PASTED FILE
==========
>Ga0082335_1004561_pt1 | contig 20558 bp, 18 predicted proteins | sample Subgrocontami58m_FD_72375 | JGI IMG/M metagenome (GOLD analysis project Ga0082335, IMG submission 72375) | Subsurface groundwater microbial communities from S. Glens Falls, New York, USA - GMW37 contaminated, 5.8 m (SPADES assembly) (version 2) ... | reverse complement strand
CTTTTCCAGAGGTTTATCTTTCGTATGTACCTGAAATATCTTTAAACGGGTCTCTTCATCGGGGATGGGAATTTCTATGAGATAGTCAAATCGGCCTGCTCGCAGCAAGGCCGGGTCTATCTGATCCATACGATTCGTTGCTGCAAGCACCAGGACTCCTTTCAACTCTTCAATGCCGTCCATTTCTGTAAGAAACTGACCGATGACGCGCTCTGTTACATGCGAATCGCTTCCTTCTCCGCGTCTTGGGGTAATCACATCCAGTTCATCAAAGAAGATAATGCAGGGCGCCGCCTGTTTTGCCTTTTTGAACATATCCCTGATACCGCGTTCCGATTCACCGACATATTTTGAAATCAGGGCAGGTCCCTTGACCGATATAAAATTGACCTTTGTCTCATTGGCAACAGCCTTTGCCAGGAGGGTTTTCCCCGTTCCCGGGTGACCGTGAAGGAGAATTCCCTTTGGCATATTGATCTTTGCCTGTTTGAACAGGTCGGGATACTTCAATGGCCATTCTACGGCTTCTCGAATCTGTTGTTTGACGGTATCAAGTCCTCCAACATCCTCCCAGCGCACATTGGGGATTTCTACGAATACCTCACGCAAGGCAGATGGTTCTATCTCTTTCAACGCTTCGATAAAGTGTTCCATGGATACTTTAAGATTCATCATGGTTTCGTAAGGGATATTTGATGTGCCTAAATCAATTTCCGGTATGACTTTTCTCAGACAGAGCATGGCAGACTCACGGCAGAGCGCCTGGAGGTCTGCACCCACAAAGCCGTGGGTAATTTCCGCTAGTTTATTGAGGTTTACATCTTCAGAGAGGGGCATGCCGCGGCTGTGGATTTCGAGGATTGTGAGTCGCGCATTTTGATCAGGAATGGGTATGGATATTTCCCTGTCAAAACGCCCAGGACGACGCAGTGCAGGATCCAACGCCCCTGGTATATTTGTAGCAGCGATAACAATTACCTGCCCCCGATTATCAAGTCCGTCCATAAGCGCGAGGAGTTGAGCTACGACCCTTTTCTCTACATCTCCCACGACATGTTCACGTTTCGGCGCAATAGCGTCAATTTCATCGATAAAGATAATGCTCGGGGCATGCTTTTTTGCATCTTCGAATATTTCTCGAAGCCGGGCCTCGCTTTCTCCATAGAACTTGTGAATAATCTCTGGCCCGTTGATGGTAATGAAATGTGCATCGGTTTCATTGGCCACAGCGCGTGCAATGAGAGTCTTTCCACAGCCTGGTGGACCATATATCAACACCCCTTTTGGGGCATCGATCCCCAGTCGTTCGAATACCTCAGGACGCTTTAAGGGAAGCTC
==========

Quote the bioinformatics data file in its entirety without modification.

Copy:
>Ga0082335_1004561_pt1 | contig 20558 bp, 18 predicted proteins | sample Subgrocontami58m_FD_72375 | JGI IMG/M metagenome (GOLD analysis project Ga0082335, IMG submission 72375) | Subsurface groundwater microbial communities from S. Glens Falls, New York, USA - GMW37 contaminated, 5.8 m (SPADES assembly) (version 2) ... | reverse complement strand
CTTTTCCAGAGGTTTATCTTTCGTATGTACCTGAAATATCTTTAAACGGGTCTCTTCATCGGGGATGGGAATTTCTATGAGATAGTCAAATCGGCCTGCTCGCAGCAAGGCCGGGTCTATCTGATCCATACGATTCGTTGCTGCAAGCACCAGGACTCCTTTCAACTCTTCAATGCCGTCCATTTCTGTAAGAAACTGACCGATGACGCGCTCTGTTACATGCGAATCGCTTCCTTCTCCGCGTCTTGGGGTAATCACATCCAGTTCATCAAAGAAGATAATGCAGGGCGCCGCCTGTTTTGCCTTTTTGAACATATCCCTGATACCGCGTTCCGATTCACCGACATATTTTGAAATCAGGGCAGGTCCCTTGACCGATATAAAATTGACCTTTGTCTCATTGGCAACAGCCTTTGCCAGGAGGGTTTTCCCCGTTCCCGGGTGACCGTGAAGGAGAATTCCCTTTGGCATATTGATCTTTGCCTGTTTGAACAGGTCGGGATACTTCAATGGCCATTCTACGGCTTCTCGAATCTGTTGTTTGACGGTATCAAGTCCTCCAACATCCTCCCAGCGCACATTGGGGATTTCTACGAATACCTCACGCAAGGCAGATGGTTCTATCTCTTTCAACGCTTCGATAAAGTGTTCCATGGATACTTTAAGATTCATCATGGTTTCGTAAGGGATATTTGATGTGCCTAAATCAATTTCCGGTATGACTTTTCTCAGACAGAGCATGGCAGACTCACGGCAGAGCGCCTGGAGGTCTGCACCCACAAAGCCGTGGGTAATTTCCGCTAGTTTATTGAGGTTTACATCTTCAGAGAGGGGCATGCCGCGGCTGTGGATTTCGAGGATTGTGAGTCGCGCATTTTGATCAGGAATGGGTATGGATATTTCCCTGTCAAAACGCCCAGGACGACGCAGTGCAGGATCCAACGCCCCTGGTATATTTGTAGCAGCGATAACAATTACCTGCCCCCGATTATCAAGTCCGTCCATAAGCGCGAGGAGTTGAGCTACGACCCTTTTCTCTACATCTCCCACGACATGTTCACGTTTCGGCGCAATAGCGTCAATTTCATCGATAAAGATAATGCTCGGGGCATGCTTTTTTGCATCTTCGAATATTTCTCGAAGCCGGGCCTCGCTTTCTCCATAGAACTTGTGAATAATCTCTGGCCCGTTGATGGTAATGAAATGTGCATCGGTTTCATTGGCCACAGCGCGTGCAATGAGAGTCTTTCCACAGCCTGGTGGACCATATATCAACACCCCTTTTGGGGCATCGATCCCCAGTCGTTCGAATACCTCAGGACGCTTTAAGGGAAGCTC